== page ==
Significant improvements were seen in women who received lifestyle intervention vs. usual care, in body composition parameters of body mass index, mean difference (MD) = −0.12 kg.m−2 (95% CI [−0.22, −0.03], p = .009), body mass MD = −3.42 kg (95% CI [−4.86, −1.99], p < .00001), waist circumference MD = −1.64 cm (95% CI [−2.09, −1.19], p < .00001), waist−hip ratio MD = −0.03 (95% CI [−0.05, −0.01], p = .0002), and body fat % MD = −1.71% (95% CI [−3.10, −0.32], p = .02). Insulin did not improve, MD = −1.21 pmol/L (95% CI [−3.06, −0.63], p = .20). Lipid profile did not improve, total cholesterol MD = −0.02 mmol/L (95% CI [−0.25, 0.21], p = .89). C-reactive protein was significantly lower, MD = −0.47 mmol/L (95% CI [−0.80, −0.15], p = .004). Significant improvements were also observed in cardiorespiratory fitness with exercise alone reducing resting heart rate, MD = −1.89 beats.min−1 (95% CI [−2.90, −0.88], p = .0002), and peak VO2, MD = 4.86 ml.kg−1.min−1 (95% CI [2.83, 6.88], p < .00001). Lifestyle therapy also improved, peak VO2 MD = 5.09 ml.kg−1.min−1 (95% CI [3.13, 7.05], p < .00001).

Conclusions:

Our analyses suggest lifestyle intervention is optimal for improving body composition and cardiorespiratory fitness in women with PCOS.

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Khaled Trabelsi, Stephen R. Stannard, Ronald J. Maughan, Kamel Jammoussi, Khaled Zeghal and Ahmed Hakim

The aim of this study was to evaluate the effects of a hypertrophic training program during Ramadan on body composition and selected metabolic markers in trained bodybuilders. Sixteen male recreational bodybuilders (9 Ramadan fasters and 7 nonfasters) participated in the study. All visited the laboratory 2 d before the start of Ramadan (Bef-R) and on the 29th day of Ramadan (End-R). In the morning of each session, subjects underwent anthropometric measurement, completed a dietary questionnaire, and provided fasting blood and urine samples. Body mass and body-mass index in nonfasters increased by 2.4% (p = .05 and p = .04, respectively) from Bef-R to End-R but remained unchanged in fasters over the period of the investigation. Fasters experienced an increase in the following parameters from Bef-R to End-R: urine specific gravity (1%, p = .022) and serum concentrations of urea (5%, p = .008), creatinine (5%, p = .007), uric acid (17%, p < .001), sodium (2%, p = .019), potassium (6%, p = .006), chloride (2%, p = .028), and high-density lipoprotein cholesterol (10%, p = .005). However, only serum creatinine and low-density lipoprotein cholesterol increased in nonfasters (3%, p < .001 and 14%, p = .007, respectively) during the same period. Creatinine clearance values of fasters decreased by 3% (p = .03) from Bef-R to End-R. Continuance of hypertrophic training through Ramadan had no effect on body mass and body composition of bodybuilders, but a state of dehydration and reduced renal function were apparent, perhaps because of the restricted opportunity for fluid intake imposed by the study design.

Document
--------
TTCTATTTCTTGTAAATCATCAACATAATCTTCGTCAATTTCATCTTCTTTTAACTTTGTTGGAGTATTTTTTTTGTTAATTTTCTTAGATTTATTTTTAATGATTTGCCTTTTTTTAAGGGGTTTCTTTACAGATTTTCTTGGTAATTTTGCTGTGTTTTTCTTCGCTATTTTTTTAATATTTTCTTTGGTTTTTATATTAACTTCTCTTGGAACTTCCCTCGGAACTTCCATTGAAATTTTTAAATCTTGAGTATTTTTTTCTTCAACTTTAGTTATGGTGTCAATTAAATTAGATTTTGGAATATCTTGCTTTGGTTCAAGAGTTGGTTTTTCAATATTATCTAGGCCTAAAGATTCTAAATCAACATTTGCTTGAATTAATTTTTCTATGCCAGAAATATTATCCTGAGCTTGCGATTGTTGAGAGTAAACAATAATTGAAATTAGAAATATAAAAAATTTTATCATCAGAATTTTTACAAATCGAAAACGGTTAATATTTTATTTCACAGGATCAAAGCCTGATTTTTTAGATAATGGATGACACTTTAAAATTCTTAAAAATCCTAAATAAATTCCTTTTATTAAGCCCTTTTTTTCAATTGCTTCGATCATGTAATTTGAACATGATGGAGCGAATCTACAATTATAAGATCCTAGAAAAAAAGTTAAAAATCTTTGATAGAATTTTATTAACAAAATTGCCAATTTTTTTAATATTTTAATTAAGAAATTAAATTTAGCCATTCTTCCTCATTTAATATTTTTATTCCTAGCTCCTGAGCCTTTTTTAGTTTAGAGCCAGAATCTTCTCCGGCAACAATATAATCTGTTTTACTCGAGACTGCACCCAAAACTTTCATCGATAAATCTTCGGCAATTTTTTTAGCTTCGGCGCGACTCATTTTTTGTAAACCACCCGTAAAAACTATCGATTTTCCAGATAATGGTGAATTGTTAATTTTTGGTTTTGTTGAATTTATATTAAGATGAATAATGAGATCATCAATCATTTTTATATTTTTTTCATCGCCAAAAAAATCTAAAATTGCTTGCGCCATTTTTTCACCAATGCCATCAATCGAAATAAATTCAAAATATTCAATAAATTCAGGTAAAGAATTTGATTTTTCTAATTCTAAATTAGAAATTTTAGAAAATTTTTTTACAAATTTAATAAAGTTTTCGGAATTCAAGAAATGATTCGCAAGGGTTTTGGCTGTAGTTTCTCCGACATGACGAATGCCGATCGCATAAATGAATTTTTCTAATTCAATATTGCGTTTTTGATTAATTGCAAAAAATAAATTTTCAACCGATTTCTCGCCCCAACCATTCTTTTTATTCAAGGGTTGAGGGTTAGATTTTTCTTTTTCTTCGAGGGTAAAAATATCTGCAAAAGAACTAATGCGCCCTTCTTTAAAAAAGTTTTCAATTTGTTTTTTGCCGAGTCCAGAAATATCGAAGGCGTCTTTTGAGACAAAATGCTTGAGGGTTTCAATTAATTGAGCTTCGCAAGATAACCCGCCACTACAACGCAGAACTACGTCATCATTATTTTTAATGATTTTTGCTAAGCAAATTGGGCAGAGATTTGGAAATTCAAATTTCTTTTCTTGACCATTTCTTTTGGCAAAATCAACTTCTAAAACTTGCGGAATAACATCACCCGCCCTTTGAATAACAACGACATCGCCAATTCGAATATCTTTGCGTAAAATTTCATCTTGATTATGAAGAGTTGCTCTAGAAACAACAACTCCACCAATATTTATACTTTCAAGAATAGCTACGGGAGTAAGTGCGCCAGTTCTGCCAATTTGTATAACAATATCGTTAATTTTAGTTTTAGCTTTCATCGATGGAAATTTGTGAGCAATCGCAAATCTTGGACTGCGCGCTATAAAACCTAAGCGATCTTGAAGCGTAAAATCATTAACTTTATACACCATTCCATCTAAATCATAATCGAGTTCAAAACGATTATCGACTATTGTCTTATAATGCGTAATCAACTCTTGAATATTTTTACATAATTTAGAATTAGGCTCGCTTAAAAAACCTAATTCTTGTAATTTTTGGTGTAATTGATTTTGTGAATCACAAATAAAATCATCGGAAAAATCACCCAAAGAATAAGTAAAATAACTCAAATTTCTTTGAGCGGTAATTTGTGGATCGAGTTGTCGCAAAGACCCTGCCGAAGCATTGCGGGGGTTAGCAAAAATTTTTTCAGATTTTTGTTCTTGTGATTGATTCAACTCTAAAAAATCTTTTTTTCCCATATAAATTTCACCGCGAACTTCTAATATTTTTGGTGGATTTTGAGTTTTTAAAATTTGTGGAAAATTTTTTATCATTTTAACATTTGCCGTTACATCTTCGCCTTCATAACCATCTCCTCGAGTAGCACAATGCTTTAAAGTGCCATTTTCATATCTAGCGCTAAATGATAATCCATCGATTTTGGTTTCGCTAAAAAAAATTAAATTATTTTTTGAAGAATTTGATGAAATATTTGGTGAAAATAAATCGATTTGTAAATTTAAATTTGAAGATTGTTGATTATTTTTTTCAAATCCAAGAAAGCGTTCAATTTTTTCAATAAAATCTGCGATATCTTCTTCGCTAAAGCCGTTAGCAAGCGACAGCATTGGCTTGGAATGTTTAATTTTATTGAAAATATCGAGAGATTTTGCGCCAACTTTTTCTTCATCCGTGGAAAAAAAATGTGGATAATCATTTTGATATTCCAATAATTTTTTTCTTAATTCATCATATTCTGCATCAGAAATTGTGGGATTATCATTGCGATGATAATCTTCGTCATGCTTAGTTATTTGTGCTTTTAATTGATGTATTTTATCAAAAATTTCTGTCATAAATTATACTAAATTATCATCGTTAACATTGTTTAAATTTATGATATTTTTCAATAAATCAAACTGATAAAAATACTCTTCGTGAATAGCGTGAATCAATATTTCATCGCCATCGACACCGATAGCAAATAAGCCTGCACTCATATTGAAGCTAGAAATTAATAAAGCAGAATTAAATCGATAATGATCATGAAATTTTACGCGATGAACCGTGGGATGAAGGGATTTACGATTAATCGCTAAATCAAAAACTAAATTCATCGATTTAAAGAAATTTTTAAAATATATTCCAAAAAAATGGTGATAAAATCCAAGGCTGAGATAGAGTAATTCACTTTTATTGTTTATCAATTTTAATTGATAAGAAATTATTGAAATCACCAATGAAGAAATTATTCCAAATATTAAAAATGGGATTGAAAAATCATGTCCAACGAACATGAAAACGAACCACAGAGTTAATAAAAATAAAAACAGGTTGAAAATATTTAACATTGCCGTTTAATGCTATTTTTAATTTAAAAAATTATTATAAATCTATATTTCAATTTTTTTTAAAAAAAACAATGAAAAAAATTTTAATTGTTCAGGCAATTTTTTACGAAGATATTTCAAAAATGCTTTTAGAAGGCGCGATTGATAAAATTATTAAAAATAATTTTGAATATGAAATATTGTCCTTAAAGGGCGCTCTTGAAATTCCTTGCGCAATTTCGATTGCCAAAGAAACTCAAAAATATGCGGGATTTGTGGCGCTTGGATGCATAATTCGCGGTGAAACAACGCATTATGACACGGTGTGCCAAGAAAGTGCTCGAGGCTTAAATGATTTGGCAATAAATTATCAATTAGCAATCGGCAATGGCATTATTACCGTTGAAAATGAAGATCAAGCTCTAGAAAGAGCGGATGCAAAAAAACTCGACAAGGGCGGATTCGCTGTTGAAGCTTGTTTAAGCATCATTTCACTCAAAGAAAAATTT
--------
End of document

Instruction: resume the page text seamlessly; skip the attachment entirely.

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Melissa Hodge, Mary Hovinga, Kelley Gabriel, Linda Snetselaar, John Shepherd, Linda Van Horn, Victor Stevens, Brian Egleston, Alan Robson, Seungyoun Jung and Joanne Dorgan

This study prospectively investigates associations between youth moderate-to-vigorous-intensity physical activity (MVPA) and body composition in young adult women using data from the Dietary Intervention Study in Children (DISC) and the DISC06 Follow-Up Study. MVPA was assessed by questionnaire on 5 occasions between the ages 8 and 18 years and at age 25-29 years in 215 DISC female participants. Using whole body dual-energy x-ray absorptiometry (DXA), overall adiposity and body fat distribution were assessed at age 25-29 years by percent body fat (%fat) and android-to-gynoid (A:G) fat ratio, respectively. Linear mixed effects models and generalized linear latent and mixed models were used to assess associations of youth MVPA with both outcomes. Young adult MVPA, adjusted for other young adult characteristics, was significantly inversely associated with young adult %fat (%fat decreased from 37.4% in the lowest MVPA quartile to 32.8% in the highest (p-trend = 0.02)). Adjusted for youth and young adult characteristics including young adult MVPA, youth MVPA also was significantly inversely associated with young adult %fat (β=-0.40 per 10 MET-hrs/wk, p = .02) . No significant associations between MVPA and A:G fat ratio were observed. Results suggest that youth and young adult MVPA are important independent predictors of adiposity in young women.

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Anass Arrogi, Astrid Schotte, An Bogaerts, Filip Boen and Jan Seghers

. For example, regular PA was found to improve body composition (BC) and cardiorespiratory fitness. 13 In addition, a physically active lifestyle has been shown to enhance feelings of well-being, 14 including improvements in mood 15 and self-esteem. 16 Translated to the workplace setting, physically